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Title: Wonder and horror : an interpretaion of Lee Millers Second World War photographs as "surreal documentary"
Author: Hilditch, Lynn
ISNI:       0000 0004 2698 3156
Awarding Body: University of Liverpool
Current Institution: University of Liverpool
Date of Award: 2010
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Lee Miller (1907-1977) was an American-born Surrealist and war photographer who became the apprentice of Man Ray in Paris and later one of the few women war correspondents to cover the Second World War from the frontline. Her in-depth knowledge and understanding of art enabled her to produce intriguing representations of Europe at war that embraced and adapted the principles and methods of Surrealism. This thesis examines how Miller's war photographs can be interpreted as visual juxtapositions of Surrealist devices and socio-historical reportage-or as examples of "surreal documentary". The methodology includes close analysis of specific photographs, a generally chronological study with a thematic focus, and comparisons with other photographers, documentary artists, and Surrealists, such as Margaret Bourke-White, Dorothea Lange, Walker Evans, George Rodger, Cecil Beaton, Bill Brandt, Henry Moore and Man Ray. In particular, Miller's photographs are explored using Andre Breton's theory of "convulsive beauty" and engaging with historical and cultural contexts. Chapter One analyses a selection of Miller's wartime fashion photographs taken for Vogue magazine and images from her book Wrens in Camera (1945). Miller suggests a connection between art and war by capturing scenes with her camera reminiscent of Surrealist works by Rene Magritte, Henry Moore and Man Ray and uses her knowledge of Surrealism to provide an insightful commentary on the roles of women in fashion and war. Chapter Two explores Miller's photographs of the Blitz that were published in Ernestine Carter's wartime publication Grim Glory: Pictures of Britain Under Fire (1941). This collection of photographs illustrates Miller's aestheticised reportage, or surreal documentary, displaying a creative interpretation of a broken city ravished by war. Not only do the photographs depict the chaos and destruction of Britain during the Blitz, they also reveal Surrealism's love for quirky or evocative juxtapositions while creating an artistic visual representation of a temporary surreal world of fallen statues and broken typewriters. In Chapter Three, Miller's war images are analysed within the context of Breton's theory of convulsive beauty, his idea that anything can be deemed beautiful, even the most disturbing or horrific of subjects, if convulsed, or willingly transformed, into their apparent opposite. In many of Miller's war photographs, particularly those taken at the Dachau and Buchenwald concentration camps, the disturbing nature of the subject illustrates the concept of convulsive beauty when Miller uses creative composition and form to transform the subject into an artistic representation of the horrors of war. The Epilogue concludes this thesis by considering the continuing value of Miller's war photographs and establishing how her photographs can be interpreted not only as examples of surreal documentary but also as "modern memorials"- important photographic documents that can be considered as aesthetically and historically-significant representations of war. The analysis of Miller's photographs in these four chapters establishes how Miller, as a female, Surrealist photographer, was able to use her knowledge and understanding of art and art movements to juxtapose the concepts of the artistic (Surrealism) and the documentary (historical record) to create intriguing images of war through degrees of "wonder and horror".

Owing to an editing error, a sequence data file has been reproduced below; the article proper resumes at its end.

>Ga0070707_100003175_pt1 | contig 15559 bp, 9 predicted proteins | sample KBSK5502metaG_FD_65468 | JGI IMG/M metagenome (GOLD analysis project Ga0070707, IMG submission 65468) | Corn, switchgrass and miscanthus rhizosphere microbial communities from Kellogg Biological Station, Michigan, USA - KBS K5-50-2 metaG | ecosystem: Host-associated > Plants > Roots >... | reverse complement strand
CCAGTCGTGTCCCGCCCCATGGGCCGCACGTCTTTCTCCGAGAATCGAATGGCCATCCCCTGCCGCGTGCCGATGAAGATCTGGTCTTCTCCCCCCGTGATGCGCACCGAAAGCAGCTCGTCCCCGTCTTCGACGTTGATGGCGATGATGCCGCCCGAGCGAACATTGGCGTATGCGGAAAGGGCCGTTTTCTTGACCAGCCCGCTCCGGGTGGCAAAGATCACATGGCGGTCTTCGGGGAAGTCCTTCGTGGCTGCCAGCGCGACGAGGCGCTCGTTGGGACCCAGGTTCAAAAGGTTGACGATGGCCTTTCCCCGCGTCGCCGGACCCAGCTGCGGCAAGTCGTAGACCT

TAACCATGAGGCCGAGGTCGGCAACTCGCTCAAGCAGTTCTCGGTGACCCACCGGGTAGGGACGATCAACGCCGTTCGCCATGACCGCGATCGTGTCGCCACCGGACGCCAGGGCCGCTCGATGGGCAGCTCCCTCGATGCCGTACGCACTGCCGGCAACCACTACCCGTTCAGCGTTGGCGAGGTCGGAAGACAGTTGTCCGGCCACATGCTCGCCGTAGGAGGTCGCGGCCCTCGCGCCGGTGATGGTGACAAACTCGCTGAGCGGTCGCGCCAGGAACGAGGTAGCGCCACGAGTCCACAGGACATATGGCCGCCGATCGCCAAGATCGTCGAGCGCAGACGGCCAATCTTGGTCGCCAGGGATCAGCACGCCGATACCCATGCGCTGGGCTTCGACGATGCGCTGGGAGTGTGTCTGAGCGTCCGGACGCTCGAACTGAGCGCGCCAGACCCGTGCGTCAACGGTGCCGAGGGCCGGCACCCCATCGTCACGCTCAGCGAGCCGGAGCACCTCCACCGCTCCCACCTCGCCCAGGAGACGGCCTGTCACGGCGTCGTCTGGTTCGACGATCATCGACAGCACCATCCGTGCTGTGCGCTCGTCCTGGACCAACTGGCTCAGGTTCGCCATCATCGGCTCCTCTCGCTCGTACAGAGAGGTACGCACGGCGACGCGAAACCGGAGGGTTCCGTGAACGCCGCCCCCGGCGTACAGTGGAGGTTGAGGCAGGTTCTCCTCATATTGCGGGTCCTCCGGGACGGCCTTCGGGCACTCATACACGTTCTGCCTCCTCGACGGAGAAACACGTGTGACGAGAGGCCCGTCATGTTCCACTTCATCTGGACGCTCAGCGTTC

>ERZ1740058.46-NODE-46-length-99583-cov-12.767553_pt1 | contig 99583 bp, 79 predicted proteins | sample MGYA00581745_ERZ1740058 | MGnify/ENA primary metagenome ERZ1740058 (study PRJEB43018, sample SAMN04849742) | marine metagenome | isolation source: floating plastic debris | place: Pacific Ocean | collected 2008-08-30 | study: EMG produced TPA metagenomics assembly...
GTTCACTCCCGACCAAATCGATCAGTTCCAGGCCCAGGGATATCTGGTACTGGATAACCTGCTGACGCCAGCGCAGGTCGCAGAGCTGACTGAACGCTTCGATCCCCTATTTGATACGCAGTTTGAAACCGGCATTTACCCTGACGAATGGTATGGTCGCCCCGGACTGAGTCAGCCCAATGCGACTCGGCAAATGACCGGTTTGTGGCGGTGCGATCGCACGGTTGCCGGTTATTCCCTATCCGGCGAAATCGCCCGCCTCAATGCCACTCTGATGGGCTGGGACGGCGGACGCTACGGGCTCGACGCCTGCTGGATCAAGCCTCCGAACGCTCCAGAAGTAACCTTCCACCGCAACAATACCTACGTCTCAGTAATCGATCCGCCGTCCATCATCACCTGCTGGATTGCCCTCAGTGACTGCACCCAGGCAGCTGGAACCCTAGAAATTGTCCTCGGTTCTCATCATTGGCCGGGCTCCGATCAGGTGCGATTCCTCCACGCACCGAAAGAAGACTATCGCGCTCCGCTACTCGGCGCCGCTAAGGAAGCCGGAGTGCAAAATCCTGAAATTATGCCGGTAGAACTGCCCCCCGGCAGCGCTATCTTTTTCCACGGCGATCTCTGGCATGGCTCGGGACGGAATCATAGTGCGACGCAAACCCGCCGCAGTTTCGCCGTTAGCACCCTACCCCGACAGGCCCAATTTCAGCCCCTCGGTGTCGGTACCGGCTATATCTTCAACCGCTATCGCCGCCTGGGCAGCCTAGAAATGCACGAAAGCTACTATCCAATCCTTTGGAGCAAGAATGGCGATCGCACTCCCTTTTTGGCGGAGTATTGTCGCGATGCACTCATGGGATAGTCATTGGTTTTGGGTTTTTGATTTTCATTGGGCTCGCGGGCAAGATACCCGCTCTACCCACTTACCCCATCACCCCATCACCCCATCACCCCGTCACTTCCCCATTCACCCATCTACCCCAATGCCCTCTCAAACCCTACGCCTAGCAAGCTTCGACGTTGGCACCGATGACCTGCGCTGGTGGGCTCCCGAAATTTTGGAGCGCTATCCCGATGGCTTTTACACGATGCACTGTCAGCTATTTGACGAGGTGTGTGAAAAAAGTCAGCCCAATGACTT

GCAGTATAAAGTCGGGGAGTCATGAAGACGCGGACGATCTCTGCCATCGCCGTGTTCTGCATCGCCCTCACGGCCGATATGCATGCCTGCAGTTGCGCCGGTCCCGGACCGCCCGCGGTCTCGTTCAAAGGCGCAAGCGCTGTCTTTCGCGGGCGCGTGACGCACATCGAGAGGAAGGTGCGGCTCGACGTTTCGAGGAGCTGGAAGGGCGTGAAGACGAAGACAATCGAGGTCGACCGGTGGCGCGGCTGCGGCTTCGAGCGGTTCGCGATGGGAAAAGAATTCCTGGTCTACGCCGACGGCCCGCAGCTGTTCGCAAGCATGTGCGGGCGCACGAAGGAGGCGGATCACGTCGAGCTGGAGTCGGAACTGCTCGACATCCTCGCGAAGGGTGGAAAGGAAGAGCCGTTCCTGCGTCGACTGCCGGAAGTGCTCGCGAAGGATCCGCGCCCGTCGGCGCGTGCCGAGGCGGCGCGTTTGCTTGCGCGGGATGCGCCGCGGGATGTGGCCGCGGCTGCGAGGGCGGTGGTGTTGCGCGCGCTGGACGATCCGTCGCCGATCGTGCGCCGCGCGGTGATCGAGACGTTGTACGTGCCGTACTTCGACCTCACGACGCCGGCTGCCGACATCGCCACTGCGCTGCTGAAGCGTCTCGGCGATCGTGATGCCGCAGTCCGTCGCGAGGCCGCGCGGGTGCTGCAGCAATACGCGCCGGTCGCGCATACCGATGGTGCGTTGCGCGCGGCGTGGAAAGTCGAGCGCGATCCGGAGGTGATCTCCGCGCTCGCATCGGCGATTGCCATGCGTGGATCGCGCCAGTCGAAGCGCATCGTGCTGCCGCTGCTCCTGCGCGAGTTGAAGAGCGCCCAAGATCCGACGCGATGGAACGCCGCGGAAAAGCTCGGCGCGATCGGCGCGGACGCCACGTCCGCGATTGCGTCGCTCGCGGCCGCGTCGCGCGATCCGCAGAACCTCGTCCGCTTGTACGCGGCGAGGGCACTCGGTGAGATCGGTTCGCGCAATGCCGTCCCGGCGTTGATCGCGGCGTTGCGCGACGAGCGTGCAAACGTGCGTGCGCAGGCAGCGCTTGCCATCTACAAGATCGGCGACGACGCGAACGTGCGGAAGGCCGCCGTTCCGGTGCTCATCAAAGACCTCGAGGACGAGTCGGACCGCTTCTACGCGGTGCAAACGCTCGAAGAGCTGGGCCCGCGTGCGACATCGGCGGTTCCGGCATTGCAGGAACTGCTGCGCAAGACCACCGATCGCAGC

Supervisor: Not available Sponsor: Not available
Qualification Name: Thesis (Ph.D.) Qualification Level: Doctoral
EThOS ID:  DOI: Not available